New guidelines reverse previous recommendations on gluten introduction to prevent celiac disease
Based on new evidence, the age of introduction of gluten into the infant diet—or the practice of introducing gluten during breast-feeding—does not reduce the risk of celiac disease in infants at risk, according to a Position Paper of the European Society for Paediatric Gastroenterology, Hepatology and Nutrition (ESPGHAN). The statement appears in the Journal of Pediatric Gastroenterology and Nutrition (JPGN), official journal of ESPGHAN and the North American Society for Pediatric Gastroenterology, Hepatology and Nutrition.
Contrary to previous advice, gluten may be introduced anytime between four to twelve completed months of age, the updated recommendations state. Although breastfeeding should be promoted for its other well-established health benefits, current evidence suggests that neither any breastfeeding nor breastfeeding during gluten introduction can reduce the risk of celiac disease.
No Evidence that Timing of Gluten Introduction Affects Celiac Disease Risk
Celiac disease is a unique genetic autoimmune disease affecting the gut and other organs, developing in response to consumption of a specific food ingredient—namely gluten. Occurring only in persons carrying one or more susceptibility genes, celiac disease affects approximately one to three percent of the general population in most parts of the world.
In 2008, ESPGHAN issued a recommendation to avoid both early (less than 4 months) and late (7 months or later) introduction of gluten, and to introduce gluten while the infant is still being breastfed. Those recommendations were based on observational studies suggesting that this approach to gluten introduction reduced the risk for celiac disease.
But since then, two randomized controlled trials have shown that the age at gluten introduction does not affect overall rates (incidence and prevalence) of celiac disease during childhood. Earlier gluten introduction causes the disease to present itself at an earlier age. "These findings suggest that primary prevention of celiac disease through nutritional interventions is not possible at the present time," Prof. Szajewska of The Medical University of Warsaw, the lead author of the new Position Paper, comments.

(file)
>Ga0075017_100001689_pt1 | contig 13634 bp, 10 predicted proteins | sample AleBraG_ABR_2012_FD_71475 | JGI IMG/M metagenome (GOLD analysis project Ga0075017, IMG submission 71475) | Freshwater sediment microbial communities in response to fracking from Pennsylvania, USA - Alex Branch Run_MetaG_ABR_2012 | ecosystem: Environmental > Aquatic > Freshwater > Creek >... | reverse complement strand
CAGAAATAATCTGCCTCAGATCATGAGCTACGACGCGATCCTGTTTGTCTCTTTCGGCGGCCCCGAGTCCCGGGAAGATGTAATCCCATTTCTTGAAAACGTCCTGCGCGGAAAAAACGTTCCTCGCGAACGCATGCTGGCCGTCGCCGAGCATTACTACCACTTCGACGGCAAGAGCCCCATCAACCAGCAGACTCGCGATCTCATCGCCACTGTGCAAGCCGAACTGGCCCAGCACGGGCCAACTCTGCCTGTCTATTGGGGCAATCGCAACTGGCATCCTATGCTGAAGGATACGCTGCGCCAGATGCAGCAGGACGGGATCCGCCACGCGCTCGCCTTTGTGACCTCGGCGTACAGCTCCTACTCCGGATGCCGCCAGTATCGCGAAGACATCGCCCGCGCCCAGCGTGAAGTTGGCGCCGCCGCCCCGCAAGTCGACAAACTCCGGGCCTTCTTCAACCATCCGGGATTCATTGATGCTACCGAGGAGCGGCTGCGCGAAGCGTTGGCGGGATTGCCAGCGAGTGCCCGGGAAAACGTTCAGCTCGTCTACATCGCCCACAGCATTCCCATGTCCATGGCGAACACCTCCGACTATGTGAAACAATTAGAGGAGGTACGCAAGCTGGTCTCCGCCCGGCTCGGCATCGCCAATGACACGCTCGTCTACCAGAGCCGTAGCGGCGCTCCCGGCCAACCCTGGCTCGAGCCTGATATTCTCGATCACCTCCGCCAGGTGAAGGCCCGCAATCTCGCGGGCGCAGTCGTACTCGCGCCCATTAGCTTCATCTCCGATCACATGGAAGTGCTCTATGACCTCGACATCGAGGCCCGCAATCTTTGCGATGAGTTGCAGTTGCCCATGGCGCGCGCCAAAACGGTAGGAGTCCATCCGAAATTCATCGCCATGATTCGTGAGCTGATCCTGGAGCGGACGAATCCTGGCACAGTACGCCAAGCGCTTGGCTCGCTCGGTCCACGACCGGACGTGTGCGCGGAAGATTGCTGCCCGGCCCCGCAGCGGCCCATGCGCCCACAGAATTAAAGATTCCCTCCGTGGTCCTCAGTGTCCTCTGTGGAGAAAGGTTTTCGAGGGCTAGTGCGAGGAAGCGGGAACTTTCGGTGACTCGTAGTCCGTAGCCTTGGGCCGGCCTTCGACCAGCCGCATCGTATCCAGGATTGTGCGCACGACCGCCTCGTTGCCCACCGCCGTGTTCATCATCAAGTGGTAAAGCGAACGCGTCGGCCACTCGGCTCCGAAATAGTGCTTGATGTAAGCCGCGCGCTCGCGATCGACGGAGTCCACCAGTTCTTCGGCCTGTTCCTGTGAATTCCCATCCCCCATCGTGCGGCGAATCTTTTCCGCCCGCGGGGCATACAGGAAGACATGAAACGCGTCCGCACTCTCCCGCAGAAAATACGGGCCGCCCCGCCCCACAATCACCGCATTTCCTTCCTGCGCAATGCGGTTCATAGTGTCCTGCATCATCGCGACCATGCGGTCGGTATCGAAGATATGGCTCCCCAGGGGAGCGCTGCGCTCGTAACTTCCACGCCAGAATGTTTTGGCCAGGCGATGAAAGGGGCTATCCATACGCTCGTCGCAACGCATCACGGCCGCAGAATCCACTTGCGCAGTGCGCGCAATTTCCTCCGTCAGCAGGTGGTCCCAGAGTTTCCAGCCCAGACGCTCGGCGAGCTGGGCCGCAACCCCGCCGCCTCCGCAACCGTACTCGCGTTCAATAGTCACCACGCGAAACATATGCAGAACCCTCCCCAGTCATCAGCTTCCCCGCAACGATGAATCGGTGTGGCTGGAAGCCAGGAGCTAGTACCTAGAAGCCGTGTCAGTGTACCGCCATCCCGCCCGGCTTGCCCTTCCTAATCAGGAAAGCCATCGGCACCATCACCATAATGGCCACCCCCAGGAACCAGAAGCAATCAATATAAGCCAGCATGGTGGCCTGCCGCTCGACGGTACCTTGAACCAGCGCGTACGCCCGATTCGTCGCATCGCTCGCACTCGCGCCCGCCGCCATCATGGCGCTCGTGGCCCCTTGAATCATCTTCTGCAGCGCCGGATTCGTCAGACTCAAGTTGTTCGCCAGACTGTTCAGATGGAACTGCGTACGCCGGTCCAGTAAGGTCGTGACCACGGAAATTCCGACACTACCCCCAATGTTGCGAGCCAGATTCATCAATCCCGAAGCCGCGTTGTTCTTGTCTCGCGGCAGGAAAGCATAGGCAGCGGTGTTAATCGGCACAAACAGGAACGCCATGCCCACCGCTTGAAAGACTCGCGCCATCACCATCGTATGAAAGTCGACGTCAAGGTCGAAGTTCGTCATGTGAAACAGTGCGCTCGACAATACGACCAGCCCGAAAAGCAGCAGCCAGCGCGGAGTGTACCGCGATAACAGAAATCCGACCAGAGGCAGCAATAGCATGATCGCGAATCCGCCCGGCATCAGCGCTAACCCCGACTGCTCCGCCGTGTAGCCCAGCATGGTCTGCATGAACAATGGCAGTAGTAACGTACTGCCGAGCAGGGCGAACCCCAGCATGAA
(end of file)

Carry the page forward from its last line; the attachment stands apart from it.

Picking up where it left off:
Meanwhile, new observational evidence shows no difference in celiac disease risk when gluten is introduced while the infant is still breast-feeding, compared to after weaning. Because of its many other health benefits, breastfeeding is recommended for all infants, regardless of celiac disease risk.
The updated recommendations are based on studies of infants with known risk genes for celiac disease. However, because this information is generally not known at the time solid foods are introduced, the recommendations apply to all infants.
Celiac disease risk genes are present in 30 to 40 percent of the general European population, as well as in 75 to 80 percent of children who have a close relative (parent or sibling) with celiac disease. For now, there is not enough evidence to make specific recommendations for infants with a family history of celiac disease.
The authors highlight the need for recommendations on screening strategies for children with affected family members. They also call for further studies to determine the best approaches to introducing gluten into the diet—currently, there is no evidence on the effects of delaying gluten introduction for longer than one year.